Chase Goehring’s (CG) artistic integrity is illustrated through his candid introspection on the Jaded EP. His authenticity as an independent artist has given him an outlet to experiment with evolving sounds and become a key perfectionist when it comes to crafting a musical project. Chase Goehring talks with Local Wolves on his instrumental roots with a certain Green Day song, doubling as a realist and a romantic, and aspiring for critically acclaimed hits this year.
Your EP, Jaded, made it onto the iTunes chart where you landed a rightful spot next to a fellow ginger, Ed Sheeran, what went through your mind when you saw that Jaded was on the rise in the charts?
CG – It honestly blew my mind. I never would have thought that my music would be right next to Ed Sheeran’s music on the charts. He͛s a legend and I would love to be as successful as him in the music industry some day.
How have you evolved as an artist since being on the X-Factor?
CG – My time on the X-Factor was basically my beginning. It’s where I decided that I wanted to be in the music industry for the rest of my life. Since then I’ve taken my vocal skills to a new level, making my X-Factor performances kind of embarrassing. But hey, we all start somewhere right?
The state of Tennessee often conjures up the notion of country singers paying homage to their trucks. How were you able to defy your hometown’s archetypal mold of what a singer from Tennessee should be?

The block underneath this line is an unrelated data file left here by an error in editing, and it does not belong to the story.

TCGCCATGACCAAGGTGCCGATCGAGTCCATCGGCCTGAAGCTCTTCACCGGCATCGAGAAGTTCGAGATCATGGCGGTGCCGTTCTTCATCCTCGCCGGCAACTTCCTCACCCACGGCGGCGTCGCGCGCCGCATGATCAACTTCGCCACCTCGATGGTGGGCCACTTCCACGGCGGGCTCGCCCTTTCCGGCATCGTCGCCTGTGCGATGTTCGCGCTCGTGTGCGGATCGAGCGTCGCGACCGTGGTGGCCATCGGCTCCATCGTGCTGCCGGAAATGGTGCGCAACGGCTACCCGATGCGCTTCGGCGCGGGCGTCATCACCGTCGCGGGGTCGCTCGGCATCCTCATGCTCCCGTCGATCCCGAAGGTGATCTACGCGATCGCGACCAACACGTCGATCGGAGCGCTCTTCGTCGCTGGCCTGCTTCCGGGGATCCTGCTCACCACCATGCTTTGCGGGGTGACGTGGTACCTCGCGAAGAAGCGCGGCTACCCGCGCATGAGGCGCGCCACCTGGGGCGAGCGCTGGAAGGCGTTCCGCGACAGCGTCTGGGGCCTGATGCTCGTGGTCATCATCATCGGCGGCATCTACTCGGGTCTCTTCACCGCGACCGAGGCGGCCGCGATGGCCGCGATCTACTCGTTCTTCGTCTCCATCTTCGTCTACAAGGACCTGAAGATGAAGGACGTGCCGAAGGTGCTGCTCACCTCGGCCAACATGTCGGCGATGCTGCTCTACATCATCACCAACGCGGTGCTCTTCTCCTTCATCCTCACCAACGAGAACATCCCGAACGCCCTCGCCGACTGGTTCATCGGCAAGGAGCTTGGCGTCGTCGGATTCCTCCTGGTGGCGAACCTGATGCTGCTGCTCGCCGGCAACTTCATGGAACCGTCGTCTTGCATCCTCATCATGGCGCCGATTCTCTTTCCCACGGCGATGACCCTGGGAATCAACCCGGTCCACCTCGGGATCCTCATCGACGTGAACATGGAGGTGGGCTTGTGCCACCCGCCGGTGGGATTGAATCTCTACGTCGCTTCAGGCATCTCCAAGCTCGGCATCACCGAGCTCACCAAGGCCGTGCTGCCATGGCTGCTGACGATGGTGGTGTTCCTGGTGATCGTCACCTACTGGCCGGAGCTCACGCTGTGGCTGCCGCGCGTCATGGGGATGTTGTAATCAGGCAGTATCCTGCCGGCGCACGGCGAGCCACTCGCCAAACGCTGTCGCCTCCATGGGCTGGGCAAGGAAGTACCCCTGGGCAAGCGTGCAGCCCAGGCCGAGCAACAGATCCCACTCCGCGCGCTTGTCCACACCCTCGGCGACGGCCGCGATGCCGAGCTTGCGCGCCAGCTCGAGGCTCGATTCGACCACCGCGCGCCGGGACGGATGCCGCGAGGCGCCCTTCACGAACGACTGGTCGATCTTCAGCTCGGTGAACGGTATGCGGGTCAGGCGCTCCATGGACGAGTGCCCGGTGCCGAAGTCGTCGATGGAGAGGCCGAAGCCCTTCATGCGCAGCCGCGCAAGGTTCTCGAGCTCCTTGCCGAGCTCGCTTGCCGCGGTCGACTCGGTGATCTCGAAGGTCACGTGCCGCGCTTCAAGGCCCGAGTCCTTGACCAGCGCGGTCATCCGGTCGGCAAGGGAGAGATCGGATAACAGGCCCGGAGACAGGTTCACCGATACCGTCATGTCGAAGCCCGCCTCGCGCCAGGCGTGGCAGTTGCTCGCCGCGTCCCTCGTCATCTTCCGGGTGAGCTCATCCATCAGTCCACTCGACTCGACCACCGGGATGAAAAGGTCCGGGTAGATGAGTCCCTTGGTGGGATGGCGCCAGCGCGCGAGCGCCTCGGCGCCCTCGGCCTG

CG – As a singer/songwriter I’m definitely not country… at all… However, I think its good for songwriters in general to have some knowledge on all genres of music. For example, you could write what would sound like a rap lyric and throw it into a country song and have a hit. Songwriting is all about putting the right pieces together to make something unique and that’s always been my goal for every song.
Regarding your song titled “California”, do you ever dream of moving out to California and expanding your musical style by collaborating with LA artists?
CG – I was born in Long Beach, CA, so LA is where I aim to end up at. I feel more at home when I’m out there and the vibe suits me more so than Nashville. But, until I get there I’m always looking for opportunities in Nashville.
How does your decision to become an independent musician influence the formation of your future music? Do you feel that being an independent artist helps clarify your vision on what you want to do whether than having a label constrict your creativity?
CG – Since I am currently an independent artist I’m basically the boss when it comes to what my music sounds like. I have to experiment and grow on my own and that may sound like it makes things easy but it can be the opposite at times. I believe if you blend well with a record label, they can help bring out your unique sound and maximize it with the knowledge and experience they have.
You recently did a song in remembrance of the talented Christina Grimmie, how did she inspire not only you but an entire community of singers?